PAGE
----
Season 1, Episode 12 - WHAT YOU NEED
Originally aired on December 25, 1959

112Written by: Rod Serling
Directed by: Alvin Ganzer

Street scene. Night. Traffic accident. Victim named Fred Renard, gentleman with a sour face to whom contentment came with difficulty. Fred Renard, who took all that was needed—in the Twilight Zone.

An episode which carries with it today and perhaps in any time of recession, an added bit of levity and relevance. It features Fred Renard, a man who is implied to be in financial hardship (Serling’s opening narration intones he has a chip on his soldier the size of the national debt) and personal agony and who is looking for a way out. He meets a man, a peddler actually, who is a clairvoyant. The peddler has the ability to look at a person and give them what they will need. He demonstrates this inside a restaurant and Renard takes notice and asks the peddler for what he needs. The peddler gives him a pair of scissors which save his life when his scarf is caught in an elevator. He seeks out the peddler again and this time receives a leaky pen that “predicts” a winning race horse. Still not satisfied, Renard accosts the peddler yet again and the peddler is not willing to help, but he then senses that Renard is likely to kill him in rage, and so he complies. His gift turns out to be self-satisfying and proves that too much of a good thing can be the end of you.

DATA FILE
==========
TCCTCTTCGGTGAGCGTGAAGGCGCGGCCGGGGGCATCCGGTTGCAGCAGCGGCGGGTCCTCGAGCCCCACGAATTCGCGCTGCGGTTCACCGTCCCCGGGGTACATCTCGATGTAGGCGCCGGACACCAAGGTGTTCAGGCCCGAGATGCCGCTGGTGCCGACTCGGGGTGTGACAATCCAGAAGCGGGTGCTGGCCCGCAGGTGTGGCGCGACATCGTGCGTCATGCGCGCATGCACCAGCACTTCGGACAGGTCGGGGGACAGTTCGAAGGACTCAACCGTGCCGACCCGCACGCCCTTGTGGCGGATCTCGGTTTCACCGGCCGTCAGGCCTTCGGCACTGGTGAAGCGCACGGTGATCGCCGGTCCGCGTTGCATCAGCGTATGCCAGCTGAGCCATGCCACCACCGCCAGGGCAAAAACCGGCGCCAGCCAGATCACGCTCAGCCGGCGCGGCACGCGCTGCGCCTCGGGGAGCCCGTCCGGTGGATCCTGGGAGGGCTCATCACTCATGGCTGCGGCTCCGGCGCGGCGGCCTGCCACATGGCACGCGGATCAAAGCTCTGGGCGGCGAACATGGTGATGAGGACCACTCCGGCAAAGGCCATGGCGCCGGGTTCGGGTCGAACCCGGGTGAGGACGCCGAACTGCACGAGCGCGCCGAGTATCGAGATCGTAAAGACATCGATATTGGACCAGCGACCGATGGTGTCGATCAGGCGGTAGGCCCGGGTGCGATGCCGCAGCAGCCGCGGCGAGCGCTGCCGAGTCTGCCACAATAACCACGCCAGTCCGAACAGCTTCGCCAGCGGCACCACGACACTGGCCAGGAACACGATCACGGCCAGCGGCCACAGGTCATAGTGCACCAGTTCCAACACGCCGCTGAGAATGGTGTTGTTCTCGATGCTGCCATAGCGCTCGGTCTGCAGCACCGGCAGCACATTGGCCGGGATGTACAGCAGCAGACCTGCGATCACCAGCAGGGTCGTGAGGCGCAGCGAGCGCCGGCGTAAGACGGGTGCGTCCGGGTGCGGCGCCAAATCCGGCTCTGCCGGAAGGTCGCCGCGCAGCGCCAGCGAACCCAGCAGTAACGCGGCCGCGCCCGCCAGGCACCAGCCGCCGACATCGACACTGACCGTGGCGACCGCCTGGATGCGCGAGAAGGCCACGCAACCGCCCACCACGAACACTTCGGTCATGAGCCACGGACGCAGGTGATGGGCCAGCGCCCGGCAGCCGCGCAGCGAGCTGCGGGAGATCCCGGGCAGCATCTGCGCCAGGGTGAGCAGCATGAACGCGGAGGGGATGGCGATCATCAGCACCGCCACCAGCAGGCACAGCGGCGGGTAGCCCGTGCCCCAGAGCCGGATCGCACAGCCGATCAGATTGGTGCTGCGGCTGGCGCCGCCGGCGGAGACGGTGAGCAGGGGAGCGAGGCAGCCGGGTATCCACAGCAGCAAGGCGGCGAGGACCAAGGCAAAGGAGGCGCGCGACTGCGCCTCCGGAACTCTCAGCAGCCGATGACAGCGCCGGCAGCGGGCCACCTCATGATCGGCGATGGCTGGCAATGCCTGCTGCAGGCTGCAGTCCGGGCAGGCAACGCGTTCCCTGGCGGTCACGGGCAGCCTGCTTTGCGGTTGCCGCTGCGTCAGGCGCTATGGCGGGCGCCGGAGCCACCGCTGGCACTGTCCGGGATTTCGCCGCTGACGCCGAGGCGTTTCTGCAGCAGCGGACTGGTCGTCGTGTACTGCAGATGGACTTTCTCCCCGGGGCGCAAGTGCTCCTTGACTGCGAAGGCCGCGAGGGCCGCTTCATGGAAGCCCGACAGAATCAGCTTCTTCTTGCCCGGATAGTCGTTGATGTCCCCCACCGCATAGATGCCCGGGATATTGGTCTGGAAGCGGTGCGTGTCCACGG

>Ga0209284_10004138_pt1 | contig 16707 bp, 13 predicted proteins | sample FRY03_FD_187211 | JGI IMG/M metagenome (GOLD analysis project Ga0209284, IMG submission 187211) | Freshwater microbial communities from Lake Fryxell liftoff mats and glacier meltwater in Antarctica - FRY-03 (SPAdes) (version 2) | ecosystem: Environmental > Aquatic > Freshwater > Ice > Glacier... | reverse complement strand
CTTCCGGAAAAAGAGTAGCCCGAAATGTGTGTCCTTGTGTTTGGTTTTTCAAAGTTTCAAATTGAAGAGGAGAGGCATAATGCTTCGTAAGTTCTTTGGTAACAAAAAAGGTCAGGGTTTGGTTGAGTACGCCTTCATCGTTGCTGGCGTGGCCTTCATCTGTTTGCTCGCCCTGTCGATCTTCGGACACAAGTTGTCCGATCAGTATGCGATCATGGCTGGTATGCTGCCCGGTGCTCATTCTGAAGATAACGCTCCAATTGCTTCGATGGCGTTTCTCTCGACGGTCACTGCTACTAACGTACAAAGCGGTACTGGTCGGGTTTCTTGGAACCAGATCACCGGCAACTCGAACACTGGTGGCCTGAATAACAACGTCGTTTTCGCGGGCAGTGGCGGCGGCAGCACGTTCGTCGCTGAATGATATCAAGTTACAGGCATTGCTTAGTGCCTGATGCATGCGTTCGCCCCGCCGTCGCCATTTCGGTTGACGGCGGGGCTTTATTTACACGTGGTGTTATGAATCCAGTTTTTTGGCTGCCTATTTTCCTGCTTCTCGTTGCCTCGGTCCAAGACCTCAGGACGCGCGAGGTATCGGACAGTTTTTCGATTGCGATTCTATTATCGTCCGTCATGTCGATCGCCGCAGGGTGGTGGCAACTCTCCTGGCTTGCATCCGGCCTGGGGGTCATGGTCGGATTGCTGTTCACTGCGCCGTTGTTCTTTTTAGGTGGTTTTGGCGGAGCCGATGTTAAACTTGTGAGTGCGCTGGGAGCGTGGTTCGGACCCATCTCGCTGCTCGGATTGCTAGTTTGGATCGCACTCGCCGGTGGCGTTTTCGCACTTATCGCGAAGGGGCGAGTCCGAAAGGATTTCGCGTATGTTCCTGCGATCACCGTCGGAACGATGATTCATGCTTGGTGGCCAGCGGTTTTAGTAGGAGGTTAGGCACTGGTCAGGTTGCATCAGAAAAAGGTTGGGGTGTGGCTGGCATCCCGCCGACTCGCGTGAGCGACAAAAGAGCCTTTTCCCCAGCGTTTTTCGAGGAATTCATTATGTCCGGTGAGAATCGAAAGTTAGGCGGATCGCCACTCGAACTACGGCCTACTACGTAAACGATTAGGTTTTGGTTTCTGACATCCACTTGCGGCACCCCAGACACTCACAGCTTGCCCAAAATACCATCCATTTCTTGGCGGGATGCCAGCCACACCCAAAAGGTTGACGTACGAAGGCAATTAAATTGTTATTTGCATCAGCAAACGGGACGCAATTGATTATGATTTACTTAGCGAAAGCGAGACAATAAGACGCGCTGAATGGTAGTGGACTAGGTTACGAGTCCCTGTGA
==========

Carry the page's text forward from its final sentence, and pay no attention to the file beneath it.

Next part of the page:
A very middling effort from all involved though I did appreciate that what we would expect from the opening words to be a sympathetic character is actually the villain, cruel and selfish. There is perhaps a little empathy in seeing a man so frustrated by life he is driven to such anger and resentment. I guess it could be argued that the peddler was also to blame for his gifts, given out of sympathy but also hesitant fear, fueled Renard. The ending has the ironic shift we would expect and shows that the peddler was not a subservient genie in a bottle and for all his kindness, he could choose to not help someone. Ultimately though, it’s a flawed episode—for instance, the magic pen seems outside the realm of clairvoyance, the slick shoes seem almost comical, and I’m not sure I buy or like the sudden shift of Renard into a murderous rage (though I don’t buy it, an interesting angle could be that the peddler is only guessing instead of knowing). Decently played by all but I doubt it is one I will remember once I have seen the entire series.

The Fifth Dimension is a weekly feature chronicling guest blogger Phil Ward\'s voyage in watching every episode of the original Twilight Zone series in chronological order, exclusively on JustPressPlay.

Mar
17
2010
Phil Ward • Contributor

Popular

New Reviews